2021-27/ July 6
Contributors: Levent Trabzonlu, Maria M. Pickens, Guliz Akdas Barkan

A male in his 60s with history of prostate cancer status post radiation treatment. Transurethral resection of the prostate is performed.


1. What is the correct diagnosis?

a. Papillary renal cell carcinoma, Type-1

b. Mucinous tubular and spindle cell carcinoma

c. Metanephric adenoma

d. Collecting duct carcinoma

e. Clear cell renal cell carcinoma


2. Which of the following is most useful and reliable to distinguish mucinous tubular and spindle cell carcinoma from papillary renal cell carcinoma in a challenging case?

a. CD10 positivity

b. Tumor circumscription

c. Presence of foamy macrophages and papillary structures

d. Low nuclear grade

e. Absence of chromosomal gains in chromosomes 7 and 17


3. Which of the following is associated with adverse histology and aggressive clinical outcome in mucinous tubular and spindle cell carcinoma of the kidney?

a. VST2MA overexpression

b. CDKN2A/B loss

c. Loss of chromosomes 1, 4, and 6

d. CK7 expression

e. PAX8 expression

1. b, 2. e, 3. b

1b. Mucinous Tubular and Spindle Cell Carcinoma; 2e. Absence of chromosomal gains in chromosomes 7 and 17; 3b. CDKN2A/B loss

The tumor shows low-grade (ISUP Grade 1-2), tubular morphology with intervening mucinous stroma, and islands of foamy macrophages. Spindle cell component is not prominent. Well-defined papillary structures are not identified. There are no sarcomatous features present. Immunohistochemically, the tumor cells are diffusely positive for CK7 and AMACR; and negative for CD10, CD57, and WT1. The diagnosis was rendered based on the CD10 negativity and the absence of well-defined papillary structures.

Mucinous tubular and spindle cell carcinoma (MTSCC) of the kidney is a rare, low-grade, biphasic tumor first described in 1997 under the name of “low-grade collecting duct carcinoma”.(1) It has a female preponderance with a M:F ratio of 1:3. It can occur in a wide range of age, from 13 to 81 years, with a mean age of 58 years. Most of the cases are found incidentally.(2) MTSCCs may harbor a variety of morphological patterns from the classical morphology with tubular structures, spindle cells, and extracellular mucin to the cases where only epithelioid cords or spindle cells are present in the absence of extracellular mucin.(3) The diagnosis is confirmed by immunohistochemistry and molecular analysis in these cases. Immunohistochemically, MTSCCs are usually positive for CK7, AMACR, and PAX8; and negative for CD10, HMWK, and c-kit.(4) Recently, overexpression of VST2M by RNA ISH has been shown to be sensitive and specific for MTSCC.(5)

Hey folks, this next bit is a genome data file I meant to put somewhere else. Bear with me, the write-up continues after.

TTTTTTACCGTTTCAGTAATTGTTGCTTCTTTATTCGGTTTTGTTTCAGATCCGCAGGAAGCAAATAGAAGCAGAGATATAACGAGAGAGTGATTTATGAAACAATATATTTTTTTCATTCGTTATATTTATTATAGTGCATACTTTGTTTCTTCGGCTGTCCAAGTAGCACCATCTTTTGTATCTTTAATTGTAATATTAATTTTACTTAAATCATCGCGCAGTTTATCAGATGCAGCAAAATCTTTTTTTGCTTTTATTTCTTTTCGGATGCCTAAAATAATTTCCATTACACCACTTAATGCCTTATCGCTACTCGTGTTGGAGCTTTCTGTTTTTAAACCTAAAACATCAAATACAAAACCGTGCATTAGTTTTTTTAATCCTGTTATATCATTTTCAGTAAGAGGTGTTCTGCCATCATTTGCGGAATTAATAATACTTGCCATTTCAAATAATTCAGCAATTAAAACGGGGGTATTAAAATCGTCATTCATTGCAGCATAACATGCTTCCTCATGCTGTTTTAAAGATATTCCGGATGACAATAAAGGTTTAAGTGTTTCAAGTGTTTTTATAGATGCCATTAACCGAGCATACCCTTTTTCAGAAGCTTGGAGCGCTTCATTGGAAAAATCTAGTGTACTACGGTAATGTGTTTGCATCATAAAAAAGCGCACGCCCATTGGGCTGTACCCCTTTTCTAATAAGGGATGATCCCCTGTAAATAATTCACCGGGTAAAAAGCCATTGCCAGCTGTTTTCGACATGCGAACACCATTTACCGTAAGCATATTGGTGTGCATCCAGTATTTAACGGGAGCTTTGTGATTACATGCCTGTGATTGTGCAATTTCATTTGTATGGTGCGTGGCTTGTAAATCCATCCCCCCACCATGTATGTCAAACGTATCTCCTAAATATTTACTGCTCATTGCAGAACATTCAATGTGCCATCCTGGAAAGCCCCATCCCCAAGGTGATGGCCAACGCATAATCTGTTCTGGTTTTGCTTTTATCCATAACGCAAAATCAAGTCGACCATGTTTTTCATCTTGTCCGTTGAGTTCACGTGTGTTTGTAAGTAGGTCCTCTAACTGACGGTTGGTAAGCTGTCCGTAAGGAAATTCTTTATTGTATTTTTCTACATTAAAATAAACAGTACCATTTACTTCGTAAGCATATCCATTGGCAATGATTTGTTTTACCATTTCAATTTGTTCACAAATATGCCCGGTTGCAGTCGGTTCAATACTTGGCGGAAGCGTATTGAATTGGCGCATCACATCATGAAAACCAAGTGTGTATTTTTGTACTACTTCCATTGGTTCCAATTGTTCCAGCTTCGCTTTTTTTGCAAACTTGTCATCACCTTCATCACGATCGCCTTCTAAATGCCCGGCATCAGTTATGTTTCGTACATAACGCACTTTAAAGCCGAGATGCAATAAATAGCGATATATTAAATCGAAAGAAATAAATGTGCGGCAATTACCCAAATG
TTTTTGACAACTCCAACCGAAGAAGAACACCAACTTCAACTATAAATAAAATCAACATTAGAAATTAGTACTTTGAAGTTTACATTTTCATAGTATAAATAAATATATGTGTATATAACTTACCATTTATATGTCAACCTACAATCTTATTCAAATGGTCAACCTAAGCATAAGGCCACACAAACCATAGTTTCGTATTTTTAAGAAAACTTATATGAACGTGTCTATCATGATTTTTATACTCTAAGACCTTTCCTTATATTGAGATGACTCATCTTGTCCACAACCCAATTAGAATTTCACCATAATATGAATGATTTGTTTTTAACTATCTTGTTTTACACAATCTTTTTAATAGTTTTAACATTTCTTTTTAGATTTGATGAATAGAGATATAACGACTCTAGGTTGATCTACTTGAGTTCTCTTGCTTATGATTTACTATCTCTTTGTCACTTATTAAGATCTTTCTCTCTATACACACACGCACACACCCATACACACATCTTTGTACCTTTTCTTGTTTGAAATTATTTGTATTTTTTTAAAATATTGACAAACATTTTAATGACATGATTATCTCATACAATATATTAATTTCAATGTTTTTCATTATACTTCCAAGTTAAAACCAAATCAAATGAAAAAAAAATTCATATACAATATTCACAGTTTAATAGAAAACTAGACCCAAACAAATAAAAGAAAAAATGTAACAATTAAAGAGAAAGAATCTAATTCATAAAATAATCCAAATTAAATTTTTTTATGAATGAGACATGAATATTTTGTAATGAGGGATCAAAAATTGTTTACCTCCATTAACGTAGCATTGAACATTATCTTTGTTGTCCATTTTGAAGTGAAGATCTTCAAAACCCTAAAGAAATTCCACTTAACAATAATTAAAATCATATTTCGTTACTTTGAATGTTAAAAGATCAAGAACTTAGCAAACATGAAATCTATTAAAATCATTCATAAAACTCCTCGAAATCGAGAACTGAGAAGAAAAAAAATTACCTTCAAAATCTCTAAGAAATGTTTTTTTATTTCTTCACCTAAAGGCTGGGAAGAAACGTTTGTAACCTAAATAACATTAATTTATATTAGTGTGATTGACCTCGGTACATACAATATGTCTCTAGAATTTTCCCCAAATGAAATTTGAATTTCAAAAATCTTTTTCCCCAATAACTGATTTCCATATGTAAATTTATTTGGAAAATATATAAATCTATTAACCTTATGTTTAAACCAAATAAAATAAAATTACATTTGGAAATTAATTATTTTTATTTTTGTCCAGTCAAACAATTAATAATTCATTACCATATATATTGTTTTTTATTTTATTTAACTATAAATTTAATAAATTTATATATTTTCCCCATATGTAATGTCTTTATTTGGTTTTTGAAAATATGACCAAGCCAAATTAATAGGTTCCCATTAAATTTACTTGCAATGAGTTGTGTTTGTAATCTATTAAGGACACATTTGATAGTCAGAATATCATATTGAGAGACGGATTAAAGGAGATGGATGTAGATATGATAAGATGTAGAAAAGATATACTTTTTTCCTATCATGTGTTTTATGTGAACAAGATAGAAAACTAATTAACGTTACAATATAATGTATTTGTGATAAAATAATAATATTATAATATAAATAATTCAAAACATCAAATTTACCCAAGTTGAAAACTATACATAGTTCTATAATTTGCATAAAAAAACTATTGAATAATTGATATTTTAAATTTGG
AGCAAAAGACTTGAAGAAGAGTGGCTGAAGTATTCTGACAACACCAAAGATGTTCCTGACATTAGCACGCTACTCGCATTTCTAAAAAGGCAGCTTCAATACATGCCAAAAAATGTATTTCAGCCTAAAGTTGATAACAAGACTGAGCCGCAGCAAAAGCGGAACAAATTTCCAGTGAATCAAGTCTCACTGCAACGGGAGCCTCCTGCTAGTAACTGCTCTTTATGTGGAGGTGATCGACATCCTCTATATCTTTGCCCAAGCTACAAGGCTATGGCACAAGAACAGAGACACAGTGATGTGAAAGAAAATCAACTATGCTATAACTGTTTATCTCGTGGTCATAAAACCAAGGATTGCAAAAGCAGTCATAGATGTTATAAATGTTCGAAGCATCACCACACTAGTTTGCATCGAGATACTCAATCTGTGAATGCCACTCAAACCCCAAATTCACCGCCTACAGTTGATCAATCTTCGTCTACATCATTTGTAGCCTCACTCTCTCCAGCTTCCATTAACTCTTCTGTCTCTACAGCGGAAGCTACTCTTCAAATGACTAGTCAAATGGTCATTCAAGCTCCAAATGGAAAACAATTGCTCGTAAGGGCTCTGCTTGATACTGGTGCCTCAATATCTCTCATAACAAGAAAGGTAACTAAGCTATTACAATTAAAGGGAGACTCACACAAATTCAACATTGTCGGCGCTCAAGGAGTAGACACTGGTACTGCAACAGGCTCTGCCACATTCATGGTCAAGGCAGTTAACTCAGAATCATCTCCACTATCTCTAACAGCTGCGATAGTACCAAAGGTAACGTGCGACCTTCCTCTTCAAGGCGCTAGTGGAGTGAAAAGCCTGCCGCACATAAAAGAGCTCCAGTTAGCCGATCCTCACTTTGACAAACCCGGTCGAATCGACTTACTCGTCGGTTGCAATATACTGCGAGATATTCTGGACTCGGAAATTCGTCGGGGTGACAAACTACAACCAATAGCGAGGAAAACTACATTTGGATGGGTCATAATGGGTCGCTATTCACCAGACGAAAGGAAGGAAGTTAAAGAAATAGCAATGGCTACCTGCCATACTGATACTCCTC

The main differential diagnosis is papillary renal cell carcinoma (PRCC) as MTSCCs have significant overlaps with PRCCs both morphologically and immunophenotypically. MTSCCs can show tumor circumscription, tubular and papillary architecture, and foamy macrophages; which are classical morphological features of Type-1 PRCCs. On the other hand, some PRCCs can have predominantly solid growth pattern and sometimes extracellular mucin in rare cases. (6) Both express CK7, AMACR, and PAX8, however, MTSSCs rarely express CD10 while most PRCCs are positive for CD10.(4) Despite the morphologic and immunophenotypic similarities, they are still considered to be two distinct entities as the characteristic patterns of genome-wide copy number alterations of these tumors are different. MTSCCs harbor a variety of chromosomal losses involving chromosomes 1, 4, 6, 8, 9, 13, 14, 15, and 22; while PRCCs show chromosomal gains involving chromosomes 7, 16, 17, and 20.(7) Therefore, distinction between these two entities may require use of ancillary techniques such as VST2M by RNA ISH, FISH or CGH arrays.(8) Other differential diagnoses include metanephric adenoma, other renal cell carcinomas with mucinous changes, and sarcomas or tumors with sarcomatous changes since the spindle component could be prominent in MTSCCs. In most cases, immunohistochemical studies are helpful to distinguish MTSCC from these entities.